Workers Struggles: Europe & Africa
20 April 2012
Workers at Strasbourg paper mill in one-day strike over plant’s future
Workers at the UPM Stracel paper mill in Strasbourg staged a 24-hour strike Monday after the company announced its plans to shut the mill unless a buyer is found by the end of August.
UPM acquired the mill in 1988. It currently employs around 260 workers.
GDF Suez workers block LNG ships at French terminals in pay dispute
On Tuesday, workers at GDF Suez liquefied natural gas (LNG) terminals in southern and western France blocked the unloading of vessels to demand “a better sharing out of profits.”
The union said two vessels were blocked at Fos Tonkin and Fos Cavaou near Marseilles on the Mediterranean.
LNG accounts for around one third of gas supplies across France.
The workers are calling for a meeting with management to discuss a raise in their annual bonus to reflect the higher profits of the company a CDT official said, adding that no meeting had been scheduled.
French LNG workers last took action for two weeks in autumn 2010 to oppose pension reforms.
Helsinki bus drivers to hold 24-hour strike
Bus drivers working for Helsingin Bussiliikenne Oy are to go on a 24-hour strike on May 2 over the right to collective bargaining and the undermining of working conditions.
The current collective agreement between the union and management expires April 30.
Deutsche Telekom workers in wage strike
Around 8,500 workers at two units of Deutsche Telekom AG held a walkout Thursday to push for wage demands.
The Verdi union, which collects dues from more than 85,000 of Deutsche Telekom’s 121,500 workers in Germany, is seeking a 6.5 percent wage increase over 12 months.
Deutsche Telekom says that demand is not justifiable considering planned restructuring and cost cuts at the company.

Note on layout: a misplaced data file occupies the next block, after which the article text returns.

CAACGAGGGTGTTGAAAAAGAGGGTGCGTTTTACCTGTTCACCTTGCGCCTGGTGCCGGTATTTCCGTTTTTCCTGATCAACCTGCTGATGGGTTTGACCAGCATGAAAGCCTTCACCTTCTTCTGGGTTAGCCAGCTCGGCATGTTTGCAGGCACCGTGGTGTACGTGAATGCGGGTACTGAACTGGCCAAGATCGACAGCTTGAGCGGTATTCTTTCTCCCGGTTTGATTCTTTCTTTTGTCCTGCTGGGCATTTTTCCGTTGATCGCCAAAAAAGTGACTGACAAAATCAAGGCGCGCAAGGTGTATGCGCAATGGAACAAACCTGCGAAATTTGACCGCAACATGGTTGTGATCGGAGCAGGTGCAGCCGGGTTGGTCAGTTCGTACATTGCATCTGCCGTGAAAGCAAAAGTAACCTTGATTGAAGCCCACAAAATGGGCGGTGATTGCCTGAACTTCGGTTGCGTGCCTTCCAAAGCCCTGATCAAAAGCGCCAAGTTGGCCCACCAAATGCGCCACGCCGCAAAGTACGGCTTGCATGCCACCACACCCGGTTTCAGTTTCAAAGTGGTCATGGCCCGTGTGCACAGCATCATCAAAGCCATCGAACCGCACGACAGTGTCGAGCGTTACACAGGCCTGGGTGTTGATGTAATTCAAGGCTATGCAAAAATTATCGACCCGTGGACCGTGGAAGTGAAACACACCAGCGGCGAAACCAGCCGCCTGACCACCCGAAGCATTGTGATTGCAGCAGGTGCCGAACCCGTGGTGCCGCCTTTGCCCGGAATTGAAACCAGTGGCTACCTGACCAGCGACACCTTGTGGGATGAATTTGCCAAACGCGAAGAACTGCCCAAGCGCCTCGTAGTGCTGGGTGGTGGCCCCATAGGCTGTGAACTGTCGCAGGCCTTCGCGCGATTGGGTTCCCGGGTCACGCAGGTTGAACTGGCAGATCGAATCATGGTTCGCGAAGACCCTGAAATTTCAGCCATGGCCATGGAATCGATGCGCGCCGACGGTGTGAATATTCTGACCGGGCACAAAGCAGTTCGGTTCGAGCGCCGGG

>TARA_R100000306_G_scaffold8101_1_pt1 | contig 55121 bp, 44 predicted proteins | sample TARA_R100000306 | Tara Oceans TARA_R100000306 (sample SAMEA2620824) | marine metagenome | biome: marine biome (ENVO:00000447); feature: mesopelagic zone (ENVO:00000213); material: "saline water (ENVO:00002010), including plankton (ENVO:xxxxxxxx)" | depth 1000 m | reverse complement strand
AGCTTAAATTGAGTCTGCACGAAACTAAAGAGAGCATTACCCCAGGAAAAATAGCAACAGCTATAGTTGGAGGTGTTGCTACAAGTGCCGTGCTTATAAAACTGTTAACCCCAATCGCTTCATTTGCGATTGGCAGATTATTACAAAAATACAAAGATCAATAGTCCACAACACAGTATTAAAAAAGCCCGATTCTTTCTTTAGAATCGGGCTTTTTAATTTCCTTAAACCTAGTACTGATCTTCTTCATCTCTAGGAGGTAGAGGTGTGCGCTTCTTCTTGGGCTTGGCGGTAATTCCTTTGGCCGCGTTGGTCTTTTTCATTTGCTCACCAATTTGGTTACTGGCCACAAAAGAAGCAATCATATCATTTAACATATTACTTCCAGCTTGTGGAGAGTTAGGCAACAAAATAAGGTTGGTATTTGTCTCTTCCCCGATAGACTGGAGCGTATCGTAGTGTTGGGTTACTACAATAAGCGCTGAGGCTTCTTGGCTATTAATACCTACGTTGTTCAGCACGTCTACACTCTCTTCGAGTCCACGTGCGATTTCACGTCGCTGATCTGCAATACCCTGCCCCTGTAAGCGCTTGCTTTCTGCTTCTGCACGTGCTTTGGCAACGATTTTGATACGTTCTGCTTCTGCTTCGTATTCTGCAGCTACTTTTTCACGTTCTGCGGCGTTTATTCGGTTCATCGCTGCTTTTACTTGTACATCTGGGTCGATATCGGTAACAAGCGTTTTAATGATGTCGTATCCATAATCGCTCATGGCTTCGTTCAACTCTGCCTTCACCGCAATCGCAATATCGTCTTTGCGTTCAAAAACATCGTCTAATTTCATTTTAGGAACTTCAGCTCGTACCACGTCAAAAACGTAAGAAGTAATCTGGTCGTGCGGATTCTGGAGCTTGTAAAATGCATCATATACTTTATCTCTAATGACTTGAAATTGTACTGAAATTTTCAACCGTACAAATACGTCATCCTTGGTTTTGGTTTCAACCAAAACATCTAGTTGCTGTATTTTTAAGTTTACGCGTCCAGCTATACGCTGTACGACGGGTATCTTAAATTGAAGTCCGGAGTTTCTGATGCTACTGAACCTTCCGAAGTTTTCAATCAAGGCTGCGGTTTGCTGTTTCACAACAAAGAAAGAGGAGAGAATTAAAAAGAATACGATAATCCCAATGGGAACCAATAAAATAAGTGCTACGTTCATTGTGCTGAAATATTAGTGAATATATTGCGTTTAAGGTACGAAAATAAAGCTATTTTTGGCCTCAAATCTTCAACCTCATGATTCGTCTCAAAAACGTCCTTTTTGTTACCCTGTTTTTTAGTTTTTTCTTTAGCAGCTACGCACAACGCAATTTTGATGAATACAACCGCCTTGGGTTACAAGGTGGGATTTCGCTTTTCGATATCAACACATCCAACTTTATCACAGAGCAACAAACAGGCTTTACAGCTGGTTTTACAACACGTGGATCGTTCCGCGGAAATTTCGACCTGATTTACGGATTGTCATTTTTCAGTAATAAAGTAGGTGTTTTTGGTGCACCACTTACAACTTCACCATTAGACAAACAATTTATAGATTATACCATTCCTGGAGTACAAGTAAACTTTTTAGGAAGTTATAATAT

Several walkouts, including one involving about 6,000 workers on Wednesday, have taken place over the past few weeks.
Deutsche Telekom called for mediation, which reportedly provides a legal obligation for the union to call off the strike.
Staff at the UK Driver and Vehicle Licensing Agency strike over pensions
Staff at the Driver and Vehicle Licensing Agency (DVLA) in Swansea are to strike May 10 over pensions. A further stoppage is scheduled for the end of June.
The strike is in opposition to changes to public sector pensions that force workers to pay higher contributions and work longer for a lower payout on retirement.
72-hour strike planned on London Underground
The National Union of Rail, Maritime and Transport Workers (RMT) is to hold 72 hours of strike action on the London Underground between April 24 and 27 to defend pensions and other benefits. It follows a four-to-one ballot in favour of industrial action.
Tube Lines workers are responsible for maintenance and upgrade work on the Jubilee line, Northern line and Piccadilly line. They provide a number of services across the network including the Emergency Response Unit (ERU), Distribution Services and Trans Plant.
The RMT site said “action by staff will have a serious and widespread impact across the system as well as raising serious safety concerns if management attempt to run services without proper emergency cover.”
South Yorkshire firefighters threaten strike over equipment